“The pod and rail is used for cabinet components. The vacuum table is used for nested work, radius work and miter-fold. Both have horizontal and vertical routing, drilling, cutting and other machining capability,” Mock says.

 The main assembly area is the largest and handles the most custom work. It includes 10 benches where experienced master cabinetmakers take cut pieces from solid wood and panel processing and do everything else to finish the job, including assembly and hardware installation. One person may work on a single job until it is completed.

 Mock Woodworking’s finishing operation can do any kind of paint or finish, which can be a selling point. They can match stains and create special finishes. Conversion varnish is main finish, while the company continues to experiment with water-based finishes. Automating the finishing process is an area the company is researching.

 Equipment upgrades have allowed improvements in efficiency and speed. “We’re seeing less dependency on the bench master cabinetmaker doing everything,” Mock says. “Years ago, they would get a pile of components and do most of the machining. The whole ratio between the assembly area and the mill area is changing. We use CNC machining to do as much of the work as possible before moving it on to the cabinetmakers.”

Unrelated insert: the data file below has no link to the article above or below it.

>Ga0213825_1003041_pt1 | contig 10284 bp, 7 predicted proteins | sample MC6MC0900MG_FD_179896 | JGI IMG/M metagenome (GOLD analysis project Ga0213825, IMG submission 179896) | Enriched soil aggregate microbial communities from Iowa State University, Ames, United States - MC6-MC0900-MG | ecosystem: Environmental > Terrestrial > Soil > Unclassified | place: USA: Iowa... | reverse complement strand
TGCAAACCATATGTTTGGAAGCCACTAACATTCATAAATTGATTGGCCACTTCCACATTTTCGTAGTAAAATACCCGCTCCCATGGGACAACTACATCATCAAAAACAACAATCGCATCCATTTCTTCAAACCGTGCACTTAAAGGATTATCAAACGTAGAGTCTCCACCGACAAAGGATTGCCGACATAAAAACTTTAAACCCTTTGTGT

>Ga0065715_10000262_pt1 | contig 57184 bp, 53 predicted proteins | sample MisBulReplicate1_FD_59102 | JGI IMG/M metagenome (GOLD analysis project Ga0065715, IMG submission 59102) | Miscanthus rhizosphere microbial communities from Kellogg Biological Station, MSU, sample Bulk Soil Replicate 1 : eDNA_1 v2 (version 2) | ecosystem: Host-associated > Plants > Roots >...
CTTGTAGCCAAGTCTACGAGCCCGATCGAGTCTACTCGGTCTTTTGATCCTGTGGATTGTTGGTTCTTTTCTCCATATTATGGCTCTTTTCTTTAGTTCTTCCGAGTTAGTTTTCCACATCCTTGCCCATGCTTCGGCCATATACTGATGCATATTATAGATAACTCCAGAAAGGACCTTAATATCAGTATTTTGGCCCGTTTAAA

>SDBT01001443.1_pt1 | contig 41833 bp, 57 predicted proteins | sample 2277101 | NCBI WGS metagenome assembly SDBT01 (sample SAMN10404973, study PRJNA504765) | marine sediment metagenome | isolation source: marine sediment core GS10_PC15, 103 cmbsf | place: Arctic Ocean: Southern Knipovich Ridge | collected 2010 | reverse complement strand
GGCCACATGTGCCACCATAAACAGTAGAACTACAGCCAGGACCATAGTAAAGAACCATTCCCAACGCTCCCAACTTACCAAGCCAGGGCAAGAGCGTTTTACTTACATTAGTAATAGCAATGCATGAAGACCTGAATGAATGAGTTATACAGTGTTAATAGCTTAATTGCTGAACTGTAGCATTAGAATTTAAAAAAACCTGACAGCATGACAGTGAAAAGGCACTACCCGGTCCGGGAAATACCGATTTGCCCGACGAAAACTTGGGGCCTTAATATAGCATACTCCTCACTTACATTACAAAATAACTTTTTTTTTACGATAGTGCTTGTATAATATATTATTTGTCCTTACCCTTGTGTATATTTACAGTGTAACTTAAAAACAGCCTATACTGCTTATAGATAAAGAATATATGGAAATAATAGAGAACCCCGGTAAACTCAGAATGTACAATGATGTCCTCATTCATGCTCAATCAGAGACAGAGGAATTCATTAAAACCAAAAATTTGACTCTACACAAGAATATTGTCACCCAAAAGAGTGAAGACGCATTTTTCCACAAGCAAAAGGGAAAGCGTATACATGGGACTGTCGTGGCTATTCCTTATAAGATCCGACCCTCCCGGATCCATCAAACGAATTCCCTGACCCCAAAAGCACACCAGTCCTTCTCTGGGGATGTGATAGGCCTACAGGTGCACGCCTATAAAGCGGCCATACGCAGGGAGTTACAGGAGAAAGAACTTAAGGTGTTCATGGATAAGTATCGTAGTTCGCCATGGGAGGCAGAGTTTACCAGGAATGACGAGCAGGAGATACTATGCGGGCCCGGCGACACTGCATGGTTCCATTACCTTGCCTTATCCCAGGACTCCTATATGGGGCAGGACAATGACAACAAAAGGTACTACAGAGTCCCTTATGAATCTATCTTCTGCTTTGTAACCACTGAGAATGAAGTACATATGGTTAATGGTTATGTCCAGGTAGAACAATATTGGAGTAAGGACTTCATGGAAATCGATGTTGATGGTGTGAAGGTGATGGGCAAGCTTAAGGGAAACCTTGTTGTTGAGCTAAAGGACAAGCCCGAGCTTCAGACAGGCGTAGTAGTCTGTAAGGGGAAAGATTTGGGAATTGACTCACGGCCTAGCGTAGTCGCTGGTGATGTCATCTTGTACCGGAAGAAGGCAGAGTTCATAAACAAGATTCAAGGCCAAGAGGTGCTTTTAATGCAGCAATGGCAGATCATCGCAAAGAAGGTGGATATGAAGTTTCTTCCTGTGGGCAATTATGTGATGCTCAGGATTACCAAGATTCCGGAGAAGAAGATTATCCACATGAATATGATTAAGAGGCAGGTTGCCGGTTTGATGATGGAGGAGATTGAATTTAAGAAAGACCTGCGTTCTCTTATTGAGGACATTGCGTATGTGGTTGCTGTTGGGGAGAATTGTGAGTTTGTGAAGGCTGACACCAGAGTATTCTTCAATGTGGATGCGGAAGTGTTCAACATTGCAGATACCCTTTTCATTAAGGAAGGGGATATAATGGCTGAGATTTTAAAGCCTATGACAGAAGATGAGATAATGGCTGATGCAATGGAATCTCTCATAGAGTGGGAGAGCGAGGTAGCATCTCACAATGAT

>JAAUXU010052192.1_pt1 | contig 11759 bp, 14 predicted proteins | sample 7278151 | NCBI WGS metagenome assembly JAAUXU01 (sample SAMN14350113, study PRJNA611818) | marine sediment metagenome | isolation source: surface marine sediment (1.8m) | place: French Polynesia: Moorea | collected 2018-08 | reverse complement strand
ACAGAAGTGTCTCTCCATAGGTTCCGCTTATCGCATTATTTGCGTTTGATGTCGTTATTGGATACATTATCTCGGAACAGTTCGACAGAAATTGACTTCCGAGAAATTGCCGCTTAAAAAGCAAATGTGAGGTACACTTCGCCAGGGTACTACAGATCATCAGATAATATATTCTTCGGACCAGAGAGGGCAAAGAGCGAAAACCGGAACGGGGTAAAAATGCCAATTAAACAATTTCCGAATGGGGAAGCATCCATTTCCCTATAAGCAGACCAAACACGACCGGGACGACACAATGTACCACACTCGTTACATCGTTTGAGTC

Mock credits the company’s involvement in the Architectural Woodwork Institute with helping it deal with issues.

 “We have learned about estimating, project management and quality standards and much more from AWI over the years,” he says. “Networking in AWI led to a best practices group that acts as a sounding board on just about any issue that comes up.”

 Mock says the company is market-driven, but is also sensitive to pricing and bidding issues.

 “Our ratio of sales to bids is down quite a bit, especially on architectural millwork,” he says. “On commercial construction, as opposed to store fixtures, we do some negotiated work. The pure bid work (is down). (We have) no intention to take that work and have said no to some jobs.”

 “There are a lot of woodworkers that are good craftsmen but aren’t as good at marketing. One of the companies Mock worked for before returning to woodworking was very market-driven

 “It was part of the culture. It’s true for any business. Maybe woodworking companies need to focus on it more.”